A federal appeals court in St. Louis has again remanded to a District Court an ERISA breach lawsuit filed by participants in two 401(k) plans administered by ABB Inc., Cary, N.C.
Commenting on a lawsuit that was filed in 2006, the appellate court on Thursday said a District Court judge had erred in a 2015 ruling for ABB relating to plan executives' mapping of one investment option to another.
In its decision Thursday, the 8th U.S. Circuit Court of Appeals vacated a July 2015 ruling by U.S. District Judge Nanette K. Laughrey, Jefferson City, Mo., in the case of Tussey et al. vs. ABB Inc. et al. At issue were the plans mapping participants to the Fidelity Freedom Funds target-date series from Vanguard Group's Wellington Fund.
Although Ms. Laughrey ruled that ABB plan executives had “abused their discretion” in mapping the funds, she ruled for ABB because participants “failed to prove damages consistent with the method of damage calculation” as previously recommended by the 8th Circuit, according to her ruling.
However, on Thursday, a three-judge panel wrote that Ms. Laughrey “apparently mistook that direction (by the appeals court) for a definitive ruling on how to measure plan losses.”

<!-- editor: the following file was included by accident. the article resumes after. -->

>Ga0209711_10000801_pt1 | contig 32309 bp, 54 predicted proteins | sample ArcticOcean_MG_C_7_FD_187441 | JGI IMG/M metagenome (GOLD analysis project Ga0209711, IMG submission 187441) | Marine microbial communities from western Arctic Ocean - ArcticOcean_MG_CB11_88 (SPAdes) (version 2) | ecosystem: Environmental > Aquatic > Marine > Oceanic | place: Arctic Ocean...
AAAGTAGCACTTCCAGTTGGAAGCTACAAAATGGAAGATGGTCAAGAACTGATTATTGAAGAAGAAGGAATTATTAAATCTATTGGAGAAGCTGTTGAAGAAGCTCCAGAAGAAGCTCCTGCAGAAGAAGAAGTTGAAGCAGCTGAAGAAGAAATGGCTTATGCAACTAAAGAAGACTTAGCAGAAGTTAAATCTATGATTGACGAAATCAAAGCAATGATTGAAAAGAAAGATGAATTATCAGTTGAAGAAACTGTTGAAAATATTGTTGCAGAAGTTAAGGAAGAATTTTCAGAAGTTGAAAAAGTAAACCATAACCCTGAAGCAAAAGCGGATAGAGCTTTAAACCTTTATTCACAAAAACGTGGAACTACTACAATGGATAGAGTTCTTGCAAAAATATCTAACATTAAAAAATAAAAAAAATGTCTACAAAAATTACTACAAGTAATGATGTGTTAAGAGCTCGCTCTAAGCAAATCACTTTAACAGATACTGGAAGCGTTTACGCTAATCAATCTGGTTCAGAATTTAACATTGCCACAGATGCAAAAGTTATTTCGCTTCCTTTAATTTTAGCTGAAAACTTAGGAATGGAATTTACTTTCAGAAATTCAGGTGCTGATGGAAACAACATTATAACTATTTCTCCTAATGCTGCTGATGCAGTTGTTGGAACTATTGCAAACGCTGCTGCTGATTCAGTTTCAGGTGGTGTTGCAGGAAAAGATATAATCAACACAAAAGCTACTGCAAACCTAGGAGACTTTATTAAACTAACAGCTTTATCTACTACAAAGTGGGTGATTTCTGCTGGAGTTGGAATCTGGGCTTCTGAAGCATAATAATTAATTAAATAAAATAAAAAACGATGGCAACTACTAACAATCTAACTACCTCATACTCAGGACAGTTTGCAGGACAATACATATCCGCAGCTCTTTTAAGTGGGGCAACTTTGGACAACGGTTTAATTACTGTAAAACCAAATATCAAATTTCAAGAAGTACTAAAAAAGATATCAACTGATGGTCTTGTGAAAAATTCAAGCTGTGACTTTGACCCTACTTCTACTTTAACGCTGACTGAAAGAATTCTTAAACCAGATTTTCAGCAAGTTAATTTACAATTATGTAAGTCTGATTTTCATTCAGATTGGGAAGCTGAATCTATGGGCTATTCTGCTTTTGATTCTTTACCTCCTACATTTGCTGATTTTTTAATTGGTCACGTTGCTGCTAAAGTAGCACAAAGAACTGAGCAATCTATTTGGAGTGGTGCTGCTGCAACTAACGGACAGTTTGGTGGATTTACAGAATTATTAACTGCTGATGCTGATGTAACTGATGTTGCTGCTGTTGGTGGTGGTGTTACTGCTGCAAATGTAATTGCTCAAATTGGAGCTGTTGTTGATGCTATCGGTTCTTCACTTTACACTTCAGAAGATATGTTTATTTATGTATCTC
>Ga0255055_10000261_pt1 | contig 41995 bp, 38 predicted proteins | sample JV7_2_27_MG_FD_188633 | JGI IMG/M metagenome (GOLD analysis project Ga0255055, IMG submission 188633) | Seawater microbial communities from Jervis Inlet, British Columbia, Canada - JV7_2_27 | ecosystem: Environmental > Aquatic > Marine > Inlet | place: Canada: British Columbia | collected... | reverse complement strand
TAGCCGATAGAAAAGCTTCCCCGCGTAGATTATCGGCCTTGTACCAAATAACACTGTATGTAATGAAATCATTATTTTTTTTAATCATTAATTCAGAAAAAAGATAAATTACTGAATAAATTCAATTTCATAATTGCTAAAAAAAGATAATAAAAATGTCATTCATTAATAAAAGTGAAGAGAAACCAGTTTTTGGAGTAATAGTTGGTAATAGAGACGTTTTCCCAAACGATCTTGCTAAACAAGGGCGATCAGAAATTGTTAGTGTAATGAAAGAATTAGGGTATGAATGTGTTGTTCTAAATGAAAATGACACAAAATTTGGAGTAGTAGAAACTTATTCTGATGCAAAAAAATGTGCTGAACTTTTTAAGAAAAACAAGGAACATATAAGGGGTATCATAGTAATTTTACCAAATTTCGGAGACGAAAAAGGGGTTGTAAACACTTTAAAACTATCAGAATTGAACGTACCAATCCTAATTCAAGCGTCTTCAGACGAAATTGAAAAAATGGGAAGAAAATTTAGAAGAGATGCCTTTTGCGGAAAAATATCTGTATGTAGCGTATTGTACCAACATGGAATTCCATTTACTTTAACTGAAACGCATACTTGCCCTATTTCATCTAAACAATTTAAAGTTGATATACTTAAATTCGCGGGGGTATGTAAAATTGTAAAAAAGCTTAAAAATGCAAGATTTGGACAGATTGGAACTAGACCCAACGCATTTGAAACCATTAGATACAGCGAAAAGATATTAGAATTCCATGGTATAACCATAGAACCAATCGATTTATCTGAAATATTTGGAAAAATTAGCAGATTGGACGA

Noting Ms. Laughrey acknowledged ABB “did breach their duties,” the appeals court vacated her ruling and remanded the case. The judges asked Ms. Laughrey for “further consideration regarding whether participants can prove losses to the plans.”
Plan participants had accused ABB of a mapping decision that was “based on self-interest rather than what was best for the plans,” according to the Thursday decision, which recounted the case's complex history.
“We leave to the District Court's discretion whether and how to expand the record and hear additional argument from the parties on the issue,” the appeals court judges wrote. “The District Court should have decided for itself how to measure what the plans lost as a result” of the mapping of investment options.